If you go, stick to the cities. Stick to the cruise boats. Don’t eat the food and don’t talk to the locals. What I found was a beautiful country inhabited by ugly attitudes- about immigration, the environment, the EU, women. It is a country in decline.

As for Kjetel, I will never see him again for as long as I live. Nobody gets to make me feel as awful as he made me feel. Since returning from Norway, my dysphoria has gotten significantly worse. I bind and pack a lot more than I did before I went out. I shake and cry a lot more too.

I have shivered naked and ashamed in Sunshine’s arms, crying, “I never wanted to be like this.”

How low does a person have to be to do that to someone? I wish I could show this to my mum, to Marianne, to Sunshine and to ignorant, bigoted Kjetel. But I’m not that cruel.

I am trans, and it has made me stronger.

The Gatekeepers

I am afraid. So, so afraid. So afraid, in fact, that I nearly sleepwalked into making a terrible and irreversible decision.

I do not want testosterone. I am an individual like anyone else, and I deserve to have my needs and desires respected. I do not need a one-size-fits-all approach when it comes to my body. My body, my rules.

And yet the gatekeepers say otherwise.

The following is from the Daventry GIC website:

“At present this service is not commissioned to provide treatment for persons not identifying as male or female, or wishing to present for treatment in intersex states. We would not decline a referral, as assessment and formulation of an individual’s gender disorder may be more complicated than it appears to the referrer or indeed the service user. We may still be able to signpost an individual to another service.”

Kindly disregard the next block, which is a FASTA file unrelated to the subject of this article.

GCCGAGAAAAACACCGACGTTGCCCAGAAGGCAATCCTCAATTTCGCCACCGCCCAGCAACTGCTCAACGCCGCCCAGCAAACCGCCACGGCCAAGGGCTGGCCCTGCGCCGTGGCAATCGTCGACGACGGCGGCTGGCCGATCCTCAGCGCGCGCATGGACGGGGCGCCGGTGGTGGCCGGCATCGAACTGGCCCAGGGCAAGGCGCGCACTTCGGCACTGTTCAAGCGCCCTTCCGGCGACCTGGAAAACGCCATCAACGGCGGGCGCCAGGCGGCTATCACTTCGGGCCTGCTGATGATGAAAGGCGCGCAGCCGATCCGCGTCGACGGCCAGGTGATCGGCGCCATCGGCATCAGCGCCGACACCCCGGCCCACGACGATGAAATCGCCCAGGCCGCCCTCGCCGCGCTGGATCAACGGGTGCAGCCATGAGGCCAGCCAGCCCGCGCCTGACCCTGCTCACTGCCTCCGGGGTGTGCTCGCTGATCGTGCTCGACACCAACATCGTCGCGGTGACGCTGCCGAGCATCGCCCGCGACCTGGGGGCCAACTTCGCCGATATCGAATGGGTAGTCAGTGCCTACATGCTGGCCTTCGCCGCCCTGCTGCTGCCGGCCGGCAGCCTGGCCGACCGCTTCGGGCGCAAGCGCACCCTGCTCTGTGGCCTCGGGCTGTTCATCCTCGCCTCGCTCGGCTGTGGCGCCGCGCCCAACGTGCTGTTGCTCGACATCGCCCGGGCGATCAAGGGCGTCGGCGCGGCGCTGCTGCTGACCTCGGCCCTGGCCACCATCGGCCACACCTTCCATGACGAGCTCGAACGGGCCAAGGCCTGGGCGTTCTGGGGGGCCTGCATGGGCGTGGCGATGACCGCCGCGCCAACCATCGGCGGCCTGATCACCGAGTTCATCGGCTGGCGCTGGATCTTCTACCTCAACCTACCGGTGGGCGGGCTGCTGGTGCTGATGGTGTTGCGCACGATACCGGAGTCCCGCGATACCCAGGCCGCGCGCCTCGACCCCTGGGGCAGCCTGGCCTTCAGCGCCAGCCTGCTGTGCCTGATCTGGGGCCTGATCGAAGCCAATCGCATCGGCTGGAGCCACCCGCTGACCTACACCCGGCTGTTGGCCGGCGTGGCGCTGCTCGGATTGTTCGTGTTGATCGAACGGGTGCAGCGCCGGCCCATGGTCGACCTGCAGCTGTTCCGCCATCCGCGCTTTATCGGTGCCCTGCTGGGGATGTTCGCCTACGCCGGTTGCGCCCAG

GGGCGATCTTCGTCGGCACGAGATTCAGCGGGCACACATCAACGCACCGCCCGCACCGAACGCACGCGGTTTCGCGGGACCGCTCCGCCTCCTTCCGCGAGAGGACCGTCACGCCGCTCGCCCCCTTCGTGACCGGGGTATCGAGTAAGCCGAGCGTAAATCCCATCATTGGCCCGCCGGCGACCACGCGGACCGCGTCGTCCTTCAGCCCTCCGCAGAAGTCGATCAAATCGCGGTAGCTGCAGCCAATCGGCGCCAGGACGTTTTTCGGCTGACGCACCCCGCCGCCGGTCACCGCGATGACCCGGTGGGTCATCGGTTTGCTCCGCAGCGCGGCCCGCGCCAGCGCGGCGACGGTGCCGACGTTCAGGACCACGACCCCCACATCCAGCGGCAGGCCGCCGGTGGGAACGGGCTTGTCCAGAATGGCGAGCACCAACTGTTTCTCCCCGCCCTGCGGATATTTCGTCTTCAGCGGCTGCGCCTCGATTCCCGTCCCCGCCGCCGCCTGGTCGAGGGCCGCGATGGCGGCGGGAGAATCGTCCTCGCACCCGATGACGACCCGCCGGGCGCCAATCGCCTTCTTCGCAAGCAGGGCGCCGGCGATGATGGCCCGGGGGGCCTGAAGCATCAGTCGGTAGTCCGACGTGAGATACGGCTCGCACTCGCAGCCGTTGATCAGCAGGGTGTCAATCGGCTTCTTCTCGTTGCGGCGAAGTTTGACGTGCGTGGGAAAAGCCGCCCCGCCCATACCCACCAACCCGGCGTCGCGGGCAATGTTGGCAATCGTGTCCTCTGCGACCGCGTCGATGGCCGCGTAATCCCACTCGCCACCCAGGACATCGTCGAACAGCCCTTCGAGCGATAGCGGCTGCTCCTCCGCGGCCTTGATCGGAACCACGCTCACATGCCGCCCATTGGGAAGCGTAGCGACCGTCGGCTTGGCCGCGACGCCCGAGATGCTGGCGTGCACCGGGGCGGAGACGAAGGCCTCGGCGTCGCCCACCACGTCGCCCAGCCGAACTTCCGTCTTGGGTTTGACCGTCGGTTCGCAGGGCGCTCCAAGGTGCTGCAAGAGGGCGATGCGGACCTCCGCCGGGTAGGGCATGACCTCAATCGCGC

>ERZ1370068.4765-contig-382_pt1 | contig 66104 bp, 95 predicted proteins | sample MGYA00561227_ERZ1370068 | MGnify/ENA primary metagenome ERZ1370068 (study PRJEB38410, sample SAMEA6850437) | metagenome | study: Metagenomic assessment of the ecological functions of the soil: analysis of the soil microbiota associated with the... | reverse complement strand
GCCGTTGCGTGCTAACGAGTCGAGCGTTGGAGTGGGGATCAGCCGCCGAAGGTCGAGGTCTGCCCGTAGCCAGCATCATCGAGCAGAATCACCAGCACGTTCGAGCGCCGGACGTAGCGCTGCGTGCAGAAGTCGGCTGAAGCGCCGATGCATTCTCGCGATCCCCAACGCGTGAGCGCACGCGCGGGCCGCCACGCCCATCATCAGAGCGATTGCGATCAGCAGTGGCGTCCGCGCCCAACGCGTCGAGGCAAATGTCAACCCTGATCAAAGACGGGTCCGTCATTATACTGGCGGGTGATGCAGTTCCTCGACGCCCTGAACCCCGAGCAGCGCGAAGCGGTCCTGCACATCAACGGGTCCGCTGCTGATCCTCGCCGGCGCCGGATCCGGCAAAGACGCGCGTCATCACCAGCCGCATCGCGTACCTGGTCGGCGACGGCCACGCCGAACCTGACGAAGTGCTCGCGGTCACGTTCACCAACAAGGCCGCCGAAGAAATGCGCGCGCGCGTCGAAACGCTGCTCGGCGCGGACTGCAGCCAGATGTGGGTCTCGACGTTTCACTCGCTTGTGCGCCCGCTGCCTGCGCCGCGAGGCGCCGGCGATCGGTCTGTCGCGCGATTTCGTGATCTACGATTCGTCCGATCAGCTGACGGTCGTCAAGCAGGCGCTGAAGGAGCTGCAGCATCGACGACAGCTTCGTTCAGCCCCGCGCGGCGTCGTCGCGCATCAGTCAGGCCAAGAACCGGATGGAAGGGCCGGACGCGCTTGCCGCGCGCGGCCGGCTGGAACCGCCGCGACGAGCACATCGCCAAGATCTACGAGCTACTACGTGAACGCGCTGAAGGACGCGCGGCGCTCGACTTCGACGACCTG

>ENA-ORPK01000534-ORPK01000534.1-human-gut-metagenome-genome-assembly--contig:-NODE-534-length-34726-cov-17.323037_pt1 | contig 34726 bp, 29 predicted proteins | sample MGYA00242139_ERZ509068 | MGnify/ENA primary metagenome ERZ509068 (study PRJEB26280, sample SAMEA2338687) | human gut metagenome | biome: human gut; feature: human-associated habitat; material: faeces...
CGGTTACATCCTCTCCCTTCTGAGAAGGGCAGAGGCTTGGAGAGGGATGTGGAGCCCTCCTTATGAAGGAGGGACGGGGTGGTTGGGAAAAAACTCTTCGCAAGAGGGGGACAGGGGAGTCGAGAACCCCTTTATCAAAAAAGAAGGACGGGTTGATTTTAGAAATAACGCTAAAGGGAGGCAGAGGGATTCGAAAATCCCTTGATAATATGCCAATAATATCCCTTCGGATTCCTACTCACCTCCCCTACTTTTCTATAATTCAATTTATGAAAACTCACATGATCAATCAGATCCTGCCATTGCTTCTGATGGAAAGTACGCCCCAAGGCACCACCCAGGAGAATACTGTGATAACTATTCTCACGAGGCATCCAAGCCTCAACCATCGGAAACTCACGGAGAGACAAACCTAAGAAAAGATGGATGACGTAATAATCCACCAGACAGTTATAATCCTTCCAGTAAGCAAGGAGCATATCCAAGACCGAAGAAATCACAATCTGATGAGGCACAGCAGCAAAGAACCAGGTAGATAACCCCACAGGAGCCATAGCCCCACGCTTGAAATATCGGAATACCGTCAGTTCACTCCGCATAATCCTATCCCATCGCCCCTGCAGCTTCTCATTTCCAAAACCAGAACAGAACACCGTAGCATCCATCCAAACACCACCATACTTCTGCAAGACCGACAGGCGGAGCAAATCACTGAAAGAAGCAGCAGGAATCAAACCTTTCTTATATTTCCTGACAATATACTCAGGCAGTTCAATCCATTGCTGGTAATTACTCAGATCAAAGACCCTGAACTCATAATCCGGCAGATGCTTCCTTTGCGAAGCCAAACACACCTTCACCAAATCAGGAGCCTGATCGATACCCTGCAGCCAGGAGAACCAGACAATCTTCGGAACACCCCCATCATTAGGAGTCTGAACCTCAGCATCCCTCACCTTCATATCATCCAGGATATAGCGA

Daventry GIC have not, in the last five years, referred anyone for top surgery without testosterone. Which is worrying, because that’s where I’ve been referred to. They have said that they would consider it, but that it would depend on the reasons why they would not take testosterone, such as an older patient who could not take it for medical reasons.

There is no known medical reason why I should not take testosterone. There is only my happiness and my bodily autonomy. Why this should matter any less, I am unsure.

The reasons testosterone are inappropriate for me are well-documented here. But I nearly got pushed into taking it by the fear of not getting top surgery. I nearly gave up my body to a foreign substance out of desperation.